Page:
The Gattaca Impact

Vincent Freeman is a genetically inferior “in-valid.” He decides to fight his fate by purchasing the DNA of Jerome, a lab-engineered “valid.” He assumes Jerome’s identity and goes to the moon.

Now change ‘DNA’ with ‘DATA’ – that is the Gattaca Impact.

Script with DATA inserted:

“In the not too distant future our DATA will determine everything about us. A minute TAP ON A SCREEN, FACEBOOK ENGAGEMENT or a single TWEET determines where you can work, who you should marry, what you are and capable of achieving. In a society where success is determined by ARTIFICIAL INTELLIGENCE, divided by ALGORITHMIC LOGIC, one man’s only chance is to hide his own identity…by borrowing someone else’s. But in a place where any DATA POINT from any part of your body can betray you, how do you hide? When we all GOOGLE SEARCH 3.5 BILLION TIMES a day. “

Just the way that data remembers the past and helps to create the future (predictive analytics), we were never meant for this world of big data and algorithms. Humans are made up of complexities that no amount of data can effectively capture and predict accurately 100% of the time (yet). Current predictions can only be based on whatever data is there with all its warts and biases. But this isn’t stopping ‘innovation’. Maybe we are not leaving…maybe we are going home. Maybe, with all this innovation… we are going backwards and its time to find what makes us human.

For someone who was never meant for this world, I must confess I’m suddenly having a hard time leaving it. Of course, they say every atom in our bodies was once part of a star. Maybe I’m not leaving… maybe I’m going home

Vincent, narrating the final scene

GATTACA is a dystopian film about genetic engineering. And this post adopts the same critical stance, albeit in relation to big data and algorithms. Not designed to be aggressive towards advances in the field, more so to encourage people to understand and challenge any erroneous assumptions with predictive analytics that may need debate.

Valids and In-Valids

In the film, there are ‘valids’ or the people who have been genetically engineered to be ‘perfect’. This is very similar to the ‘algorithmic identities’ or training data used to make predictions for social welfare, policing and recidivist behavior. The data has arguably been collected from peoples who , due to historical stereotyping and prejudice, haven’t had long term and equitable access to education, health and other supports. So, history just repeats itself. But it’s black boxed, so we don’t challenge it.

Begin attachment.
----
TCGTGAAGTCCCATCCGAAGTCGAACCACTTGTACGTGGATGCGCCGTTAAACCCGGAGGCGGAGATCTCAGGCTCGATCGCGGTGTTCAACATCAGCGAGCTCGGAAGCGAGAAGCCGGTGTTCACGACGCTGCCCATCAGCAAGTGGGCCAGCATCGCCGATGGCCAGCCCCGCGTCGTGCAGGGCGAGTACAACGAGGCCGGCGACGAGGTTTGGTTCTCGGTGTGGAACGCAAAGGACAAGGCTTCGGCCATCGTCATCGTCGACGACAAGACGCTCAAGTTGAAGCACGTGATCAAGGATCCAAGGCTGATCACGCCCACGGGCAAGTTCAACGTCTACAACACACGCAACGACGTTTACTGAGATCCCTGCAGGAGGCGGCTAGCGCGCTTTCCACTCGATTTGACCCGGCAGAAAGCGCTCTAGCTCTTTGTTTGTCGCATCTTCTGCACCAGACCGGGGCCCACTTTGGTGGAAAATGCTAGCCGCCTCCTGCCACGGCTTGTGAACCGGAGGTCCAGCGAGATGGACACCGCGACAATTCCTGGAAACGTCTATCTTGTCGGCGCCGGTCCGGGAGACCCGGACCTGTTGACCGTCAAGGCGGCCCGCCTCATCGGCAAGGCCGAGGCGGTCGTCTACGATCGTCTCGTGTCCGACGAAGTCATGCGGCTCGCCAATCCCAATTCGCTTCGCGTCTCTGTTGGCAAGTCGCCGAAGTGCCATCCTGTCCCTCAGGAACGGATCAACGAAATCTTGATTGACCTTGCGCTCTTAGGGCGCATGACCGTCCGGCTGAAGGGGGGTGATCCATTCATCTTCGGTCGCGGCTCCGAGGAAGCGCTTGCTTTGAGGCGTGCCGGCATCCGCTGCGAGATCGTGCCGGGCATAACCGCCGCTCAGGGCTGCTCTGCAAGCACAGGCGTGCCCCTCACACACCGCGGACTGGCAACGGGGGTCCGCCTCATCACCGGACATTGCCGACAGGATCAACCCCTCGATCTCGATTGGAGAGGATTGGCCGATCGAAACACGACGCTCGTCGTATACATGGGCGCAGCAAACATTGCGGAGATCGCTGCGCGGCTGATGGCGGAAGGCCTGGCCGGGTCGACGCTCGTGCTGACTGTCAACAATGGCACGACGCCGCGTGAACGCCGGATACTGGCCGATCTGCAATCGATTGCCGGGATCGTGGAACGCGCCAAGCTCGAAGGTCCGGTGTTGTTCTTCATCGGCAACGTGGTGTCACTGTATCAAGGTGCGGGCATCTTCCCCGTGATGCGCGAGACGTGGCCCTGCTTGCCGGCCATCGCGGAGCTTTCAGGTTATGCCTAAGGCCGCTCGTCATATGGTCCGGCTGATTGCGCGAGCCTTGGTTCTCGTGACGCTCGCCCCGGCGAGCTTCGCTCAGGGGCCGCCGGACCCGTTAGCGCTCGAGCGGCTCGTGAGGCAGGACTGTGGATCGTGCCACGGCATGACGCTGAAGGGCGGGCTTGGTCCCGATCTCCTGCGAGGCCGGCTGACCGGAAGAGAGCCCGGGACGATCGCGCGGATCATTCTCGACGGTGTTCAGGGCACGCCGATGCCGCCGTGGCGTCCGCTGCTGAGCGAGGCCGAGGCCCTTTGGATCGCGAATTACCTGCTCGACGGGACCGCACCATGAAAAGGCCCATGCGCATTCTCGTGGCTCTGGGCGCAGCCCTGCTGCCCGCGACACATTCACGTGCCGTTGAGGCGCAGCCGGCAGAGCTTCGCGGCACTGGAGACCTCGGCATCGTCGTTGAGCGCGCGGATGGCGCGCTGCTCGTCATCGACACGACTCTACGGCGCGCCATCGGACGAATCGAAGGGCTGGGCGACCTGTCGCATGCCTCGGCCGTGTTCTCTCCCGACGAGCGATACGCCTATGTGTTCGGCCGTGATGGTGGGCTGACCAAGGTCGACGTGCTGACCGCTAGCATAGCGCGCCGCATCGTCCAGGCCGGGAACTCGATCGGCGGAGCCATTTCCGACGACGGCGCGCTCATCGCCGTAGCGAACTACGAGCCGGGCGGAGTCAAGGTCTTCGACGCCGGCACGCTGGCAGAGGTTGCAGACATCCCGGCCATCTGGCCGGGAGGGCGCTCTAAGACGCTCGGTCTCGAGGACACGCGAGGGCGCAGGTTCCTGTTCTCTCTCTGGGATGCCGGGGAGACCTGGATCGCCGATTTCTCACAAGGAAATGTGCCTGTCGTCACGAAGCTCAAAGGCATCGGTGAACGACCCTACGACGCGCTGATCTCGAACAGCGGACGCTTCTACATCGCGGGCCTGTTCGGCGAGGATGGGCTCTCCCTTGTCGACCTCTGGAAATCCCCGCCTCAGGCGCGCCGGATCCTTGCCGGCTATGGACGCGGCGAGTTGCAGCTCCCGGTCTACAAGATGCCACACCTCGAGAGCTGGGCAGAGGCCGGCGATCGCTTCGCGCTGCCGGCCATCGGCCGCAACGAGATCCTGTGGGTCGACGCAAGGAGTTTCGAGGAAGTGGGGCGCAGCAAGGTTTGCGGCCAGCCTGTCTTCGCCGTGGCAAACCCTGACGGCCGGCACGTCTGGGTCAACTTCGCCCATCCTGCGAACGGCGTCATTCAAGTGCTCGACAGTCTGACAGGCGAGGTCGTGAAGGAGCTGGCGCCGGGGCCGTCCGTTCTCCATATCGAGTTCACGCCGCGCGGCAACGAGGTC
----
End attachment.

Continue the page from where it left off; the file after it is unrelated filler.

By using these ‘valid’ reasons, justification can be made for data driven decisions. What about the data that is not being collected? We know Australia has a ‘digital divide‘. We know that there is digital inequality due to age and location, education level and income. This means that the people who don’t ‘donate’ their data to the machine, miss out on having their data become a prediction and in turn become a minority group. They are the ‘in-valids’.

Source: Gattaca & Bioethics | The Hypertextual Lounge

In-valids in Gattaca were naturally born humans. People who were not genetically engineered and as such considered to be ‘imperfect’. They may have heart problems, be prone to diabetes or have an IQ lower than what was considered to be ‘wanted’ or needed’ by society. The invalids according to this theory of ‘Gattaca Impact’ could therefore be those that have limited use of or access to technology in our society. That makes the in-valids people over 65 years, have a lower income than the average and live in regional locations among a myriad of other factors.

The Gattaca Impact

The Gattaca Impact theory suggests that although society may become aware and understand that it is densely rich with discrimination (valids and in-valids) on the basis of data, there will some that leverage this bias to their benefit. While data rich individuals become the elite, receiving search results with the best jobs and being selected in analytic interview processes, those not included in the training data are treated as inferior, forming an algorithmic class system by society. But not everyone falls into line. Where the predictions made for such ‘invalids’ uses a small pool of training data, the erroneous assumptions increase. Invalid predictions become restricted to those built by the potentially erroneous pool of data, despite their individual capabilities that may be largely the opposite. However, there may be those out there who have considered how this can be of benefit. Where you are an ‘in-valid’, your predictions may not be as accurate and as such you may be able to ‘game’ the system.